We are God’s children, bought by the blood of Jesus who secured both our adoption into His kingdom and our inheritance of eternal life with Him. God is our Father, we are His daughters and sons – heirs in the Kingdom of God (Romans 8:14-17).

This gracious gift, our envelopment into the family of God, is no small thing. It changes, or it should change, everything about the way we interact with each other. 

If you love the Father, you also love those born into his family (1 John 5:1). There’s no room for favoritism (James 2:1-13), selfishness (Philippians 2:3-4), or isolation (Hebrews 10:25). We are called to love one another as Jesus has loved us – willing to lay aside all our own desires and sacrifice our lives for the good of others.

“I give you a new command: Love one another. Just as I have loved you, you are also to love one another. By this everyone will know that you are my disciples, if you love one another.”

– John 13:34-35

We are brothers and sisters, called to love one another deeply whether we like it or not. Do we think of this when we interact with fellow children of God? Do we ponder the implications of this truth when relationships within the church are difficult? Do we relate in a way that demonstrates God’s love to the watching world? 

As a concept, we may understand the need for deep siblinghood in the church. We may even practice it to an extent. I believe the church is proficient in promoting and encouraging siblinghood with those of the same sex. 

But do we practice saintly siblinghood when it comes to male and female relationships?

With sexual abuse, objectification, gossip, and “rulebooks” flying in our faces, it seems impossible for male and female friendships to thrive in the church. 

Some decide to avoid friendships with the opposite sex altogether. Better safe than sorry, they say.

Some decide to exploit and pursue boundaryless relationships. Better something rather than nothing, they say.

Yet we cannot avoid and we cannot exploit. 

Can we interact as brothers and sisters in a way that honors God and one another? 

We are tempted to believe all kinds of lies about the opposite sex, and we must address those lies and allow repentance to take place before we can move forward in godly siblinghood.

Women, do you believe your brothers to be more sinful than you, or more susceptible to lust? Do you believe all men have bad motivations when they talk to you? Do you believe all men are violent or prone to violence? Are there other lies you believe about men you need to repent of today?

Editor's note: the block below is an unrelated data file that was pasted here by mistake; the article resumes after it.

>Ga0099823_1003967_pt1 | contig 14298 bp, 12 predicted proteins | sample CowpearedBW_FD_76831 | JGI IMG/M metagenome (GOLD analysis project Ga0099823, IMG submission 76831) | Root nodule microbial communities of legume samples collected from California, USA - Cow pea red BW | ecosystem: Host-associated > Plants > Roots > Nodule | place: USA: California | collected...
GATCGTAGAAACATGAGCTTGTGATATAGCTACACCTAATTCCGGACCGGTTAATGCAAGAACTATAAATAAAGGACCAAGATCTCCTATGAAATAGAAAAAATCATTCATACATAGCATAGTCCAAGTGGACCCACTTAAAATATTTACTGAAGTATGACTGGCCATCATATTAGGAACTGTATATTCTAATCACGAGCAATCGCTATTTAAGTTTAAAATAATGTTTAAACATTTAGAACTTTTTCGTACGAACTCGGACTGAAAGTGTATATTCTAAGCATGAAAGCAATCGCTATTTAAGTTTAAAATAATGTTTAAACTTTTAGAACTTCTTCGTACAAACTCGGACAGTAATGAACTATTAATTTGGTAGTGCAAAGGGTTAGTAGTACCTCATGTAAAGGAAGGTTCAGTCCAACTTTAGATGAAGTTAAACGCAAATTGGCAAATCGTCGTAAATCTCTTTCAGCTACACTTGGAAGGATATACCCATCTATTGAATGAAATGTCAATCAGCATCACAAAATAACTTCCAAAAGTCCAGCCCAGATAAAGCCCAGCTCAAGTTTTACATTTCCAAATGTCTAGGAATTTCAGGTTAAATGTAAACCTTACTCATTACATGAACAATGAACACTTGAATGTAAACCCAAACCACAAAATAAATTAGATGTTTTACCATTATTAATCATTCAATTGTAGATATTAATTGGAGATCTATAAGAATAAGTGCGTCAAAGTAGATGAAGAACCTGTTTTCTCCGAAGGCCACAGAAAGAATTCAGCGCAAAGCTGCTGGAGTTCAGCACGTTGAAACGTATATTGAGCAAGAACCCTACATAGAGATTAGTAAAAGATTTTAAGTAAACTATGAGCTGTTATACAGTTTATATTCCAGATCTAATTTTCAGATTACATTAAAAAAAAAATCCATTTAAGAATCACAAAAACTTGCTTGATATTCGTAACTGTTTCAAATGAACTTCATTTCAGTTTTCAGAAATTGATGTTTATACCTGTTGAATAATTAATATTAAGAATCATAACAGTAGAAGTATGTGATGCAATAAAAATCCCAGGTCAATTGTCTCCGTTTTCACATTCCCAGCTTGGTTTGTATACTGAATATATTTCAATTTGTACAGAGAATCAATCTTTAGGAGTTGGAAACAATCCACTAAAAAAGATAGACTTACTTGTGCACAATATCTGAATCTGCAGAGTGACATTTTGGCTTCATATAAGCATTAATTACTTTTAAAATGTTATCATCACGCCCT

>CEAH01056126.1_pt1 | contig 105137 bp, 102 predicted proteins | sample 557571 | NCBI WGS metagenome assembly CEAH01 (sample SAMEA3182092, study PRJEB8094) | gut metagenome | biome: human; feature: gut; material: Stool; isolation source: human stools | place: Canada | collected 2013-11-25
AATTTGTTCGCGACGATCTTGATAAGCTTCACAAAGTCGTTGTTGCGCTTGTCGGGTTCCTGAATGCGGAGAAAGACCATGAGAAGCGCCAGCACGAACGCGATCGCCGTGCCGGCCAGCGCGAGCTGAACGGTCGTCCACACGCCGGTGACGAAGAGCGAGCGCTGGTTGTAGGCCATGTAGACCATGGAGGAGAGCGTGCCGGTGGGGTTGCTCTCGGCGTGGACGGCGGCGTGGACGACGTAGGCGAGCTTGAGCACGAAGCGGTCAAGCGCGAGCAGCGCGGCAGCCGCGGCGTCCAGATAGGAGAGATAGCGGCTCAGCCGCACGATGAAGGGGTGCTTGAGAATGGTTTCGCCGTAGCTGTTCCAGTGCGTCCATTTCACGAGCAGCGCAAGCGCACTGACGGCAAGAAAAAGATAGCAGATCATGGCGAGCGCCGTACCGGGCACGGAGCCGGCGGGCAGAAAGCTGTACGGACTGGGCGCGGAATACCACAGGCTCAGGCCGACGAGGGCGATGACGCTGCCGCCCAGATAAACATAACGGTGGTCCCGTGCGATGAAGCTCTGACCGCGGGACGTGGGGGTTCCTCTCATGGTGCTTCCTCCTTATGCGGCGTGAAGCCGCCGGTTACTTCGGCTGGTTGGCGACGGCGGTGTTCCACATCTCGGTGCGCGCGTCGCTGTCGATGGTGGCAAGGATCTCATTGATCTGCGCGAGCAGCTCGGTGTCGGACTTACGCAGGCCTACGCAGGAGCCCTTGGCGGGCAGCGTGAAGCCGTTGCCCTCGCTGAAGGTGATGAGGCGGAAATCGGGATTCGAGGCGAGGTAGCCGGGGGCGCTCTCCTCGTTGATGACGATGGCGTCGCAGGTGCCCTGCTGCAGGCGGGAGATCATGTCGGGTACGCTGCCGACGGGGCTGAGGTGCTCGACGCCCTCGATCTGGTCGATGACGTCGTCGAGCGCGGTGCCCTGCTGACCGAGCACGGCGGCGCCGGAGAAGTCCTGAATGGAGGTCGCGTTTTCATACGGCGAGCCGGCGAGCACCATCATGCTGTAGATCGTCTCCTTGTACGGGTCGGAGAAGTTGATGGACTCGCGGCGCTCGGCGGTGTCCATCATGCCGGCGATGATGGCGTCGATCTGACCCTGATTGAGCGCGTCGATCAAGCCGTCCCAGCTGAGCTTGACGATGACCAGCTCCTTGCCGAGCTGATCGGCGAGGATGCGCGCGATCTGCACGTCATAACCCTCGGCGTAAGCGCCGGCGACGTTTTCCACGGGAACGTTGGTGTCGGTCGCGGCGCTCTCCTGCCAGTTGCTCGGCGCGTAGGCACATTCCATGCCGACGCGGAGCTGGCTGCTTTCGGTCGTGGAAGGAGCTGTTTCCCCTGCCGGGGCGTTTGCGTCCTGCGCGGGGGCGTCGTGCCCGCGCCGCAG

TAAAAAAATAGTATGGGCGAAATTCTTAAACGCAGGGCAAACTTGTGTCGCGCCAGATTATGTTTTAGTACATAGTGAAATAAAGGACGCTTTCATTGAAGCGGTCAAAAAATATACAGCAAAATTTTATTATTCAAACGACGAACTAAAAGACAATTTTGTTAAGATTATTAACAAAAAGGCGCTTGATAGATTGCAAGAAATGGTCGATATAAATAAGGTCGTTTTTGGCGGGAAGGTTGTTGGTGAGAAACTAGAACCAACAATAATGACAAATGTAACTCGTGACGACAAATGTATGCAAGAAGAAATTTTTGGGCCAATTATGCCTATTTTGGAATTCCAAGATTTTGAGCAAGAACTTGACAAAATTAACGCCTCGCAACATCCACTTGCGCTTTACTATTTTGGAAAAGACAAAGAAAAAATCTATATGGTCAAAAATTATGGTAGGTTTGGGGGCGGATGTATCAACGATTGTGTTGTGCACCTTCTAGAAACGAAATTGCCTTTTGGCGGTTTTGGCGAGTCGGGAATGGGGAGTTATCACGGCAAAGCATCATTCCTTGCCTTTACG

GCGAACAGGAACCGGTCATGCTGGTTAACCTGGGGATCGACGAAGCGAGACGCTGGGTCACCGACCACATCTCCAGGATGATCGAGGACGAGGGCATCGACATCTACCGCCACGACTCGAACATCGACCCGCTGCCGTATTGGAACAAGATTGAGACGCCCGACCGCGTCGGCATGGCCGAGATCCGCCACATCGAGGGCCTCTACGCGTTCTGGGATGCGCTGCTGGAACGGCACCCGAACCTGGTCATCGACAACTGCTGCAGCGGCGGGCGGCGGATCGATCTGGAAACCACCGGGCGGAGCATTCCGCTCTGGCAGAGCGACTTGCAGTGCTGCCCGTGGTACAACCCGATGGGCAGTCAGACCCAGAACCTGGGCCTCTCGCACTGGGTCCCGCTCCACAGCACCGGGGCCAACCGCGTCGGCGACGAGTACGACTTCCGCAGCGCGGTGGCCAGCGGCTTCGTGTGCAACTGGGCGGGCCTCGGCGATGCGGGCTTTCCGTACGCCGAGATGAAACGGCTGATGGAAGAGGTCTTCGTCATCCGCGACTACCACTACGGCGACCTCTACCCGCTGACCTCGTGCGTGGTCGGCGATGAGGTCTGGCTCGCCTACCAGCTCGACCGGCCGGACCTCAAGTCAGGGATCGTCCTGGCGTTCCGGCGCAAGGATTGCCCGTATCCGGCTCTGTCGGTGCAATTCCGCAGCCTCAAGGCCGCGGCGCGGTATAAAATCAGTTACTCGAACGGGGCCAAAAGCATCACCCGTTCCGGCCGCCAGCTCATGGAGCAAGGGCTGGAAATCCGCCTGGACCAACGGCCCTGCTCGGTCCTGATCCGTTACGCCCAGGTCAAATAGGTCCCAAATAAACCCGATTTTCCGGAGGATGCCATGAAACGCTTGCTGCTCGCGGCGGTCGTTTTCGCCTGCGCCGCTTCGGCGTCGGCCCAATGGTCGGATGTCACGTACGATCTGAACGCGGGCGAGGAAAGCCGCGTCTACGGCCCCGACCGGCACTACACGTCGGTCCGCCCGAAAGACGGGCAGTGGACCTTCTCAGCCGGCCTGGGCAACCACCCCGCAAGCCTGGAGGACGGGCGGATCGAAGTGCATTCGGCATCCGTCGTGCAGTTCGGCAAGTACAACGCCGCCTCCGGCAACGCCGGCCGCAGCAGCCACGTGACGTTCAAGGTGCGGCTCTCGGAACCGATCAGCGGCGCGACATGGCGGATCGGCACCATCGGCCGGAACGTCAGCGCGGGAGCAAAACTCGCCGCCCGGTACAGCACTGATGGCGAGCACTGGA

Men, do you believe your sisters are more easily manipulated than you? Do you believe that all women are naturally temptresses? Do you believe that women are less intelligent or weaker than men? Are there other lies you believe about women you need to repent of today?

Brothers and sisters, we are not objects for each other’s self-gratification. We do not exist to fill voids, to meet needs, to provide ultimate comfort or satisfaction, or to fulfill our desires for attention. We do not exist to be used by one another but rather loved by one another. 

How do we love one another in a healthy, God-honoring way? What does the siblinghood of the saints look like practically?

We cannot take our cues from the world and give in to the objectification of men and women. If we do, we risk minimizing the family of God, damaging relationships with fellow believers, and tainting our witness to those who do not believe the gospel. 

We can look to Jesus’ life and draw some general conclusions from his interactions with women. To put it briefly, Jesus demonstrated love, care, protection, forgiveness, trust, and deep fellowship with women when He was on earth (Matthew 9:18-26, Mark 5:25-34, Luke 7:36-50, Luke 8:1-3, Luke 13:10-13, John 4:1-24, John 20:11-27). 

This kind of siblinghood is foreign to many of us, and there are numerous ways we need to grow in how we encourage deep friendships in the church. As a specific, practical encouragement, group settings should be the primary way we learn. I want to be clear that I believe it is unwise to advocate isolated, deep friendships between men and women who are not married. However, the church is a beautiful context for the siblinghood of the saints to flourish! Small groups, fellowship meals, Sunday morning conversations, and other group settings open up countless opportunities for men and women to practice deep friendships and fellowship with one another.

Surely we all must act with wisdom according to conscience in our relationships with the opposite sex. We ought to have nuance and balance. If we avoid one another, we give in to fear and distrust. If we exploit one another, we give in to selfishness and abuse. If we love one another as Jesus loved us, we demonstrate the magnificent gift of the family of God, and by this, we declare the reason for our love: it is by God alone. 

We must remember that we are family members, called to eternal togetherness. We must pursue the siblinghood of the saints if we want the world to know our God.

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